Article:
Shadowrun, by contrast, emphasises the deadliness of combat. It also emphasises speed, forward planning, and networking. It's better than D20 for the "social combat" end of things, but the main thrust of it is that you are a team of professionals who could get fucked at any time by any other team of professionals. In a way, it's more democratic, because that no-name NPC could just as easily kill you with 25 Lbs of hi-grade plastique as you could using the same method. It's just, very often, no-name NPC doesn't have hi-grade plastique, and you do.  Probably not the best way to explain it, but there's a whole slew of subtle (and not so subtle) differences that make for a different experience.

The *World games, like Monsterhearts, emphasise the social end of things. The combat is barebones, but is itself a means to an end. In Monsterhearts, yes, you can fight to kill the bad evil guy or hapless mook... But it's more likely you're using combat as a means to get a social hold on someone, give them a reason to do that thing you want them to do. Because in Monsterhearts, you're teenagers. You're not heroes or mercenaries, like Shadowrun and D20. You're teens, the world doesn't make sense (or makes too much sense in all the wrong ways), and the game emphasises the emotional rollercoaster that being a teen entails. That it's laser focused on this has made it quite popular.

How nearly every Paranoia character ends up. Just so you know ahead of time. Also, please report to termination for receiving knowledge above your security clearance, Citzen, thanks in advance!

Paranoia, as our final example of this point, is about living in a world gone blackly, hilariously mad, about being a cog in a machine that's definitely not working as intended, and about fucking up. You are a member of a secret society. Secret Societies are illegal (punishable by death). You are a mutant. Mutants, unless registered (and thus spat upon) are illegal (punishable by death). You are a Troubleshooter, a throwaway resource of a society that is meant to fix these irreconcilable problems in the society, caused by the society that's ordering you to do it, and the only way you're going to get anything done is by breaking the rules. Which you aren't even meant to know in the first place (Showing knowledge of this thing called Paranoia Rulebook is punishable by death, Citizen). Everything about the rules emphasises this, including the fact that your fellow Troubleshooters are all traitors, you are a traitor, and your goals, both public and secret, contradict themselves in a way that's going to get you killed... But it's relatively consequence free, because all but the SRS BSNS versions of the rules allow you to die multiple times with no consequences.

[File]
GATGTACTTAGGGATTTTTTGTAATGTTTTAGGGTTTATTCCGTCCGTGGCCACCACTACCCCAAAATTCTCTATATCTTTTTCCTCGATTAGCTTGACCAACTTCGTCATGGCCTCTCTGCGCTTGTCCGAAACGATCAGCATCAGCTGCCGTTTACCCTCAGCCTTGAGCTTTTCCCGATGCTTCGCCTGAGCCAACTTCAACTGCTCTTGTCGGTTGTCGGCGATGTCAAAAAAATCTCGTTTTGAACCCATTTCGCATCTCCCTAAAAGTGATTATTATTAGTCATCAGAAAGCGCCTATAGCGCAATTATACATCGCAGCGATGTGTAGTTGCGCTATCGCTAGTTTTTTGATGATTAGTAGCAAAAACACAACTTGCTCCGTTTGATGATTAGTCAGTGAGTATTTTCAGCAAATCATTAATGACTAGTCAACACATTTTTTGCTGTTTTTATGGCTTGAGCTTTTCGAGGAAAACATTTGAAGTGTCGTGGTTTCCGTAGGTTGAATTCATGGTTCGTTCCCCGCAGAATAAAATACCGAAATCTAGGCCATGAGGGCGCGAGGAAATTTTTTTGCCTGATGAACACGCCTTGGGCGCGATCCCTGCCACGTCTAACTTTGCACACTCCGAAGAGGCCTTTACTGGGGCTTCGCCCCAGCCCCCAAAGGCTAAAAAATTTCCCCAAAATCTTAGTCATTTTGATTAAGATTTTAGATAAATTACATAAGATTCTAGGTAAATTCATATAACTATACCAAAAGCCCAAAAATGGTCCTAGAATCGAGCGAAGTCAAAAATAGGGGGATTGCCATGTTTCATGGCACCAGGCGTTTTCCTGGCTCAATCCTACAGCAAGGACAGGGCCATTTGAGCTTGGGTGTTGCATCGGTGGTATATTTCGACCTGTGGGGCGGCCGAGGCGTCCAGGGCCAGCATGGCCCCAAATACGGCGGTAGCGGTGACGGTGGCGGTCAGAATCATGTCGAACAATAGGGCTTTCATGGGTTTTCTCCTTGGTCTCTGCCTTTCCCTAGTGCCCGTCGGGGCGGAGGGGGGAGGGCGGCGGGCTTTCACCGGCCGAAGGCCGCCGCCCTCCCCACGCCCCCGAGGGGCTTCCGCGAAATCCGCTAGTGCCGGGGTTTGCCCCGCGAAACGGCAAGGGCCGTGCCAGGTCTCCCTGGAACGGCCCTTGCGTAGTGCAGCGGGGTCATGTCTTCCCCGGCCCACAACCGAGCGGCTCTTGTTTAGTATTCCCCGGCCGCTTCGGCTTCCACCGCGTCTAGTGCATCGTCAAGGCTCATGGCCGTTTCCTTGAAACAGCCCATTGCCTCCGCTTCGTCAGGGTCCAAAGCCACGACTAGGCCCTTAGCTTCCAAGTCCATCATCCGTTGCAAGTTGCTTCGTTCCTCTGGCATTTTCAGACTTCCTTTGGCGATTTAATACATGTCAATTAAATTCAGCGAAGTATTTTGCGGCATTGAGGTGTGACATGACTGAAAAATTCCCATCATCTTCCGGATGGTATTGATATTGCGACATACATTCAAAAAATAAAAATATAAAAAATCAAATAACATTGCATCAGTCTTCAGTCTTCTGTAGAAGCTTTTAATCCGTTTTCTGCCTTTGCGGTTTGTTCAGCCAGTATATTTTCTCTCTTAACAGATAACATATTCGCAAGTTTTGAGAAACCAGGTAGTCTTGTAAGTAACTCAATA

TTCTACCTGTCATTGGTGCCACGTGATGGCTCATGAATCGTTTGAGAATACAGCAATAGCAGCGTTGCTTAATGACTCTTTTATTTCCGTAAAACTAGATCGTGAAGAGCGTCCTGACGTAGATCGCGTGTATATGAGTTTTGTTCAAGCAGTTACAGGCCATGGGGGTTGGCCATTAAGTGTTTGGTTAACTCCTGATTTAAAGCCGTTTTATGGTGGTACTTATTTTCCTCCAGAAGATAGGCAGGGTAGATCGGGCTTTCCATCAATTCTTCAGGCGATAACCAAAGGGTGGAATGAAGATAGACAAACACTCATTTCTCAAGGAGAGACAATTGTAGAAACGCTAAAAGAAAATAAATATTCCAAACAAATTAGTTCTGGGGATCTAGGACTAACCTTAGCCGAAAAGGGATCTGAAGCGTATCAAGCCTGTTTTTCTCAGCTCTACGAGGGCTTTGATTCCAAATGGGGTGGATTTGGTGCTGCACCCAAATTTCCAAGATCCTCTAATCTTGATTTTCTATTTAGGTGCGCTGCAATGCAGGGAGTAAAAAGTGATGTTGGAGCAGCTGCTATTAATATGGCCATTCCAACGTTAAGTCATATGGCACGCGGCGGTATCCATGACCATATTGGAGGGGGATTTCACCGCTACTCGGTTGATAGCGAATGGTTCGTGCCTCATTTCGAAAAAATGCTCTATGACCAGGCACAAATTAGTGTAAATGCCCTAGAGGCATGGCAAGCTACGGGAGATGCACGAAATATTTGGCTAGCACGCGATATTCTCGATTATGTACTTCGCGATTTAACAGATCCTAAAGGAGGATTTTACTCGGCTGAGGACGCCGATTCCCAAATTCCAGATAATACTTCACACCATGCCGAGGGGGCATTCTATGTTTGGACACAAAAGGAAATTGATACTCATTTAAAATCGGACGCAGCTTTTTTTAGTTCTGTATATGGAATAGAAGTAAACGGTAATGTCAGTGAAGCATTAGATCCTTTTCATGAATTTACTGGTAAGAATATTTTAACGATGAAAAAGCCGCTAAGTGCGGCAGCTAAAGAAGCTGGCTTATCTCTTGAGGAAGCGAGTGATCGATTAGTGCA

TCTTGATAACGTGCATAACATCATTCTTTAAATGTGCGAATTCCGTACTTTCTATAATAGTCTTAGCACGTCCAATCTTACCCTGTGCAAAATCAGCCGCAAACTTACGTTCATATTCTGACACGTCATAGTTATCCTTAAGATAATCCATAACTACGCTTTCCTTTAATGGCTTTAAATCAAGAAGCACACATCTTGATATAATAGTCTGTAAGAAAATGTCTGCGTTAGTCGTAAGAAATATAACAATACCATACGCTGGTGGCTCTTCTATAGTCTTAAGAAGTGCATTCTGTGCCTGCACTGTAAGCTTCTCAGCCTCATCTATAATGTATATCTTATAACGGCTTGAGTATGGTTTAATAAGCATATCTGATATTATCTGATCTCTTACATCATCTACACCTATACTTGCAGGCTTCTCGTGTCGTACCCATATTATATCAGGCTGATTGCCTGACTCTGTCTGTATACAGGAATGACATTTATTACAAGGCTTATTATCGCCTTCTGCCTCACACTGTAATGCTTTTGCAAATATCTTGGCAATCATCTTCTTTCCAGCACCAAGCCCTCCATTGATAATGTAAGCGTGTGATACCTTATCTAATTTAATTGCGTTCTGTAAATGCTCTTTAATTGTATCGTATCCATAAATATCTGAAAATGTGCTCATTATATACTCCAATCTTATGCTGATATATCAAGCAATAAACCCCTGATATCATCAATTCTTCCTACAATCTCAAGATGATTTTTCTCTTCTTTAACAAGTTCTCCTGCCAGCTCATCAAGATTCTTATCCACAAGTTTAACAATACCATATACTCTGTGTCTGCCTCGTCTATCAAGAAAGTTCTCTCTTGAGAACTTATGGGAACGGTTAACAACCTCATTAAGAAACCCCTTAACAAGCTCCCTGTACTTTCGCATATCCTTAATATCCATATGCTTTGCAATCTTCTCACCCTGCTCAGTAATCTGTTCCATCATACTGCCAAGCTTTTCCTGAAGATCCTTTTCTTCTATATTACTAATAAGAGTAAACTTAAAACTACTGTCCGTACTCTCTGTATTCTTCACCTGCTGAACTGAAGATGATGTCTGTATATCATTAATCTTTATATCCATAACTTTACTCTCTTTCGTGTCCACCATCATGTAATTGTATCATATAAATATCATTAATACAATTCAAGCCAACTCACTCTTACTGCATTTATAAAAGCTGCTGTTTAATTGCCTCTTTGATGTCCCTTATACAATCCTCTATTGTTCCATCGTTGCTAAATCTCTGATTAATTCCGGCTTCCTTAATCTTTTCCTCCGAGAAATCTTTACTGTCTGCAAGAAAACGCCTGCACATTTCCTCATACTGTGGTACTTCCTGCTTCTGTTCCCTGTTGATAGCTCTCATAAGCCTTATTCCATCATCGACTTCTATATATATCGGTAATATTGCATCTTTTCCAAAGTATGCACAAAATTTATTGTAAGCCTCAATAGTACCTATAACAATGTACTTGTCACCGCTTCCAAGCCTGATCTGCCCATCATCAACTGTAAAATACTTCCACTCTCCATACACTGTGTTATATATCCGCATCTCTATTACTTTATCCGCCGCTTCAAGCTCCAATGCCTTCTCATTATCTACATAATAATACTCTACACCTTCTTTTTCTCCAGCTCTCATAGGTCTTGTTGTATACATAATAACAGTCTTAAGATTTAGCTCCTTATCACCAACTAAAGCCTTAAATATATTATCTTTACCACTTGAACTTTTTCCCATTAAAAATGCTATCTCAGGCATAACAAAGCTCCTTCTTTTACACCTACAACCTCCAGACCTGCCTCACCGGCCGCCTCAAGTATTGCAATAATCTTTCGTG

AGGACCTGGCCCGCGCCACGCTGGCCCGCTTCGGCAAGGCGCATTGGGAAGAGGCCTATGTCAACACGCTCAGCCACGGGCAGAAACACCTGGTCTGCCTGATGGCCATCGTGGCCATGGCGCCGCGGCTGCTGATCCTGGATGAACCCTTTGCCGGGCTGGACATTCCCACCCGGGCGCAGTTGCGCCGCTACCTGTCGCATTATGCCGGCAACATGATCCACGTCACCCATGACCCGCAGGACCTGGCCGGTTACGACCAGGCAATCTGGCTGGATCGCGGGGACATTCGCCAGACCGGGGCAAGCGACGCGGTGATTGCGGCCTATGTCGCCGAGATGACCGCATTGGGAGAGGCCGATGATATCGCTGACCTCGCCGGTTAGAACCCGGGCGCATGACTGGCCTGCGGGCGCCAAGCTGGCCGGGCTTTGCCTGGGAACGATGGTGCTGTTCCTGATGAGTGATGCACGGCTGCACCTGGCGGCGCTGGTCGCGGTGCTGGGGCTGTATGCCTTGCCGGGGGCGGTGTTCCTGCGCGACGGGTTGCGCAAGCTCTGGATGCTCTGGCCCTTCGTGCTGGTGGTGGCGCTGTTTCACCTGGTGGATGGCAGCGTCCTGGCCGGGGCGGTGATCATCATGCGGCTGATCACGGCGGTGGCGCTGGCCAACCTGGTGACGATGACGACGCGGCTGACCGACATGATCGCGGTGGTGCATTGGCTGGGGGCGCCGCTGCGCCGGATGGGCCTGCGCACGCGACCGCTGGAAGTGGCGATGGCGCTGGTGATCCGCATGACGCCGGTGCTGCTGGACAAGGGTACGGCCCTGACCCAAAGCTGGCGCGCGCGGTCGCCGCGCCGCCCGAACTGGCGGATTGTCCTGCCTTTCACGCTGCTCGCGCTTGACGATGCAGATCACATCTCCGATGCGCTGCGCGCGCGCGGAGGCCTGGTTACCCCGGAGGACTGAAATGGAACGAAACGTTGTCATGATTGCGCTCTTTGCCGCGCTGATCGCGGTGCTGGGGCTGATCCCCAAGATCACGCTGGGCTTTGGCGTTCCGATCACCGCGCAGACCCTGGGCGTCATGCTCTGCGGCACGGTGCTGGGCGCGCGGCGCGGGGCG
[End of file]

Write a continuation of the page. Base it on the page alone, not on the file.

Every game does something different, and it's important to know this. It's also important to know that every setting does something different, and you can mix and match for a tighter focus on what you want. D20 Shadowrun is about Bigger, Better Guns. *World Shadowrun is all about what kind of person Running the Shadows makes you. And Paranoia Shadowrun is probably a very scary thing... Please let me know in the comments if anyone has been crazy enough to try that, and how it went.

A Game/Group Lives or Dies By Communication and Co-Operation (Even in Paranoia)

Probably not the best example.

There is a phrase, bandied about on a thread about gaming stories, and it's one I want you to keep in mind:

Better no game at all than a bad game.

Roleplaying is a co-operative thing, and it's important for the fun of all that you're on the same page. My friend didn't want to play a power fantasy Monty Hall game where you go into dungeons, kill monsters, and eventually become a living demi-god that breaks the fabric of reality and common sense nine times before breakfast. This, from the conversation I had, was exactly what this GM seemed to always want. And being clear about this, instead of faffing about, would have made it clear, earlier on, that this isn't the GM for that.

D20 isn't fun if you aren't down for a certain kind of game. Paranoia seems needlessly hurtful and competitive if you aren't down for what's meant to be a light-hearted, backstabby game (The kind where you playfully cry "You git! I pull out my gun and waste 'em!" ... And then get blown up by your friend, Mister Computer, for not being a Good Citizen (TM) ...) Monsterhearts seems "too real" unless you set boundaries on what subjects are going to come up in your Twilight inspired high-school, and Shadowrun can be decidedly unfair if you aren't all agreeing that the story is a higher priority than Bigger and Better Guns.

Talk to your friends, if you want to roleplay. Explore the possibilities. Think about what kind of fun or exploration you want to have together. And while you may end up saying "Yeah, perhaps it's best if we don't"... More often, you'll find yourself exploring other viewpoints, other worlds... And having a whale of a time doing it.